He missed that closeness that unity, the togetherness he felt when growing up as a boy back in his village. He felt lonely, even though he was living amidst a noisy and crowded city. He had never felt more alone.
What Arun missed most of all was his mother's cooking. He found it hard to stomach some of the food that was available in the city. It was sometimes bland and tasteless and unhealthy. He longed for his mother's cooking whenever he sat down to eat the tasteless food that was on offer at some of the little restaurants and cafes he frequented. He would often tear up remembering his mother and sister in the kitchen preparing those mouth-wateringly delicious meals that he so missed.
But there was one consolation. The letters he received from his sister, regaling him of the goings-on in the village. She left nothing out, as she remembered to include all of the gossip and tales gathered in and around their neighbourhood. He looked forward to her letters with great anticipation and longing.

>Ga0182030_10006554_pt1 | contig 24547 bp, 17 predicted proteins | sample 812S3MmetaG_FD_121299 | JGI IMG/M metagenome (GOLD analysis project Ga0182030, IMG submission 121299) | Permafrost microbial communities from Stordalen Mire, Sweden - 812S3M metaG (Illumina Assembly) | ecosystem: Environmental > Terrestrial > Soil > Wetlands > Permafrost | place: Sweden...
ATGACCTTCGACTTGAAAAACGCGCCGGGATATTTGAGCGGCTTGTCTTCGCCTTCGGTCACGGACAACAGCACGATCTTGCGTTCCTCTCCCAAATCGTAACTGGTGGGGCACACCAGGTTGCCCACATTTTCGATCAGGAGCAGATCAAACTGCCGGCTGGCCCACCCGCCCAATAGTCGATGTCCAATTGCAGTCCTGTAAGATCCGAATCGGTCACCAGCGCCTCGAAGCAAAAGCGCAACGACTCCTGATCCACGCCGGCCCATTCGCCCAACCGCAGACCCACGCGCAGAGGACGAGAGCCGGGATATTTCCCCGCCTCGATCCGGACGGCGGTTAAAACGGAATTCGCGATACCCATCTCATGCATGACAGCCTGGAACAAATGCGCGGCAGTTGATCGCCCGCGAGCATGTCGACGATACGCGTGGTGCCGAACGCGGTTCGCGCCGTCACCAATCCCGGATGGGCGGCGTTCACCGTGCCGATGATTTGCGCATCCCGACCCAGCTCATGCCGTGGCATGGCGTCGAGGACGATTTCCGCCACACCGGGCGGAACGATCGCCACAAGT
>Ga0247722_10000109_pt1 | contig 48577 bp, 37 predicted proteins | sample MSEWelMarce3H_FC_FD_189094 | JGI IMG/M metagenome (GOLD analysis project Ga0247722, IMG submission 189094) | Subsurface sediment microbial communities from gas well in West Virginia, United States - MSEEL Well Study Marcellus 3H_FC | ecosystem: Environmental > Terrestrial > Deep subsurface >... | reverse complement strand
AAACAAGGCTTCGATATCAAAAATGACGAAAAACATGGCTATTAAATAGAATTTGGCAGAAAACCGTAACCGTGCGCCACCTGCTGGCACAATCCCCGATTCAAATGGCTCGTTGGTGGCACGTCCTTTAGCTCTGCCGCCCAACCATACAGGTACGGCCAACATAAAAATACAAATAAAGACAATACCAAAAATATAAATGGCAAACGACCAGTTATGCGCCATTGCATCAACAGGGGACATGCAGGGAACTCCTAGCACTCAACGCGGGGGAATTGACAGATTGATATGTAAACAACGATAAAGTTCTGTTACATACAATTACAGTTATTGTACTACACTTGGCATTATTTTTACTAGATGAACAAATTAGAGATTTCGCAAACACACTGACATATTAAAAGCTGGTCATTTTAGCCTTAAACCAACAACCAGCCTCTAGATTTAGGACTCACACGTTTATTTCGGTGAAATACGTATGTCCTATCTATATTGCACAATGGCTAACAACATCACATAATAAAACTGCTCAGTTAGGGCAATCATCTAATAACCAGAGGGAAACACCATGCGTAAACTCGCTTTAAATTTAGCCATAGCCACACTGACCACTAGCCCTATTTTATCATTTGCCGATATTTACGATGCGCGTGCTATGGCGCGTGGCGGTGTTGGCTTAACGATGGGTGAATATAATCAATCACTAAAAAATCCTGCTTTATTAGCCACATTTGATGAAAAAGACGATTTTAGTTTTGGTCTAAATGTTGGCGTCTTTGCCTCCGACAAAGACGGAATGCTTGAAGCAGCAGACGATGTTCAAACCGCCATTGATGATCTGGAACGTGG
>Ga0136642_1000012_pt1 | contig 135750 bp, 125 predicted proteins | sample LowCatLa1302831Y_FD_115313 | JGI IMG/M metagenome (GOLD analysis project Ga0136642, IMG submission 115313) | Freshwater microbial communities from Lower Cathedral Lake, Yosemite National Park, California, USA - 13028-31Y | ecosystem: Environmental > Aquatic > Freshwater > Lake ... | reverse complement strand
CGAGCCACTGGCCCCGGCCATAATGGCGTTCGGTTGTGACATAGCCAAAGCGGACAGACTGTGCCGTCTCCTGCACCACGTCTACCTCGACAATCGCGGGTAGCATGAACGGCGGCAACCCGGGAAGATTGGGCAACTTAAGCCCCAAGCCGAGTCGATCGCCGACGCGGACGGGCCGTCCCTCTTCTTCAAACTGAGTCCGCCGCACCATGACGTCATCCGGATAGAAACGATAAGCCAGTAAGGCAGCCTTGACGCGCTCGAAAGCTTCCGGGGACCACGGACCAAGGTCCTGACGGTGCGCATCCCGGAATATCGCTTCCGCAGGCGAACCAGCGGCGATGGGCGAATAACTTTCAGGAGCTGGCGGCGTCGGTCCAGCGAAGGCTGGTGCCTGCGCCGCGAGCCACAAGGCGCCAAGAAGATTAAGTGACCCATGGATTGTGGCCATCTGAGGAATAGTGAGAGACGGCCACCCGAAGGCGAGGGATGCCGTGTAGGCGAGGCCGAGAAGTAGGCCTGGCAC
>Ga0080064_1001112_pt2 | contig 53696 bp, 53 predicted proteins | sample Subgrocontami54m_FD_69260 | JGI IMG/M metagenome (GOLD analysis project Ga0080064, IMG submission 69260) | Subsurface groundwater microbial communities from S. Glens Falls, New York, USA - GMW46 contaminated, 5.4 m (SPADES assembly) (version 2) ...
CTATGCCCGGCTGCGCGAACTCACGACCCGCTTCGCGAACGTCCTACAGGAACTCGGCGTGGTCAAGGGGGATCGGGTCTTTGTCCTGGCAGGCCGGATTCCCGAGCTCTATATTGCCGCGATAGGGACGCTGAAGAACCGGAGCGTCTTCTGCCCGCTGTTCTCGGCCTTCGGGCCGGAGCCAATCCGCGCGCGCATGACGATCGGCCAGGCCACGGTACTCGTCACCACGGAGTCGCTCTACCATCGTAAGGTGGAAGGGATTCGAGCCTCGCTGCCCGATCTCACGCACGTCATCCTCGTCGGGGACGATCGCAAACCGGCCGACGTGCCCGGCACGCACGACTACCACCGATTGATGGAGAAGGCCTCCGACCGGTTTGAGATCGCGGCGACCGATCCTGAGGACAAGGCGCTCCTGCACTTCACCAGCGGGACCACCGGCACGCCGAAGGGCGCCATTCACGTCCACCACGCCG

He got in to the habit of regaling his colleagues at the bank about the goings-on in his village, much to their annoyance, who by now have gotten tired of listening to him going on and on about his blessed village. So much so that it led to some of them nicknaming him, ‘the villager' behind his back.
“I swear, the next time he mentions that village of his, I will punch him in the stomach!” one of his colleagues said one day during their tea break when Arun wasn't around.
“Yes, I know, what's so special about his village anyway. He talks about it as if it's heaven!” said another.
“Come on people, give the guy a break, he is just homesick, that's all. He must be missing it terribly and his family. I would too, if I had to leave my home behind and come to the city!” replied their manager.
The manager continued as he got up to pour himself a second cup of tea.
“You, city folks don't understand what it's like to grow up in a rural village. It's so peaceful, so serene and quiet. Life there is so simple, so calm and beautiful. It's nothing compared to this noisy, polluted, rat-infested city, full of thieves, con-artists and murderers!”